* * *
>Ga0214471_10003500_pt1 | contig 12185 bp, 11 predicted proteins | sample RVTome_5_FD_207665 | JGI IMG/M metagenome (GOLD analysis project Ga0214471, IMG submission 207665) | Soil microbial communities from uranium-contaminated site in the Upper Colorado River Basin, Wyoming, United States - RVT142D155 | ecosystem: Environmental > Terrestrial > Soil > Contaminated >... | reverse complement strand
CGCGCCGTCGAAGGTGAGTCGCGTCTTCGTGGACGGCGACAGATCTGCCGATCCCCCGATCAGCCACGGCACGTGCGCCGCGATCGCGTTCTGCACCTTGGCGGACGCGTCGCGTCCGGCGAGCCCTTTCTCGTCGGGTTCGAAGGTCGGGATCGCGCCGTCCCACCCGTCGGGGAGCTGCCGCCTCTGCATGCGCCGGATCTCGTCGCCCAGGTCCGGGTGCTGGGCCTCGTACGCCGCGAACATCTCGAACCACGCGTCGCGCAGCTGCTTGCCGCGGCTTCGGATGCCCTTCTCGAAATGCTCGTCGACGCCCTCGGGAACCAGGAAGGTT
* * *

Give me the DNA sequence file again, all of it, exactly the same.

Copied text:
>Ga0214471_10003500_pt1 | contig 12185 bp, 11 predicted proteins | sample RVTome_5_FD_207665 | JGI IMG/M metagenome (GOLD analysis project Ga0214471, IMG submission 207665) | Soil microbial communities from uranium-contaminated site in the Upper Colorado River Basin, Wyoming, United States - RVT142D155 | ecosystem: Environmental > Terrestrial > Soil > Contaminated >... | reverse complement strand
CGCGCCGTCGAAGGTGAGTCGCGTCTTCGTGGACGGCGACAGATCTGCCGATCCCCCGATCAGCCACGGCACGTGCGCCGCGATCGCGTTCTGCACCTTGGCGGACGCGTCGCGTCCGGCGAGCCCTTTCTCGTCGGGTTCGAAGGTCGGGATCGCGCCGTCCCACCCGTCGGGGAGCTGCCGCCTCTGCATGCGCCGGATCTCGTCGCCCAGGTCCGGGTGCTGGGCCTCGTACGCCGCGAACATCTCGAACCACGCGTCGCGCAGCTGCTTGCCGCGGCTTCGGATGCCCTTCTCGAAATGCTCGTCGACGCCCTCGGGAACCAGGAAGGTT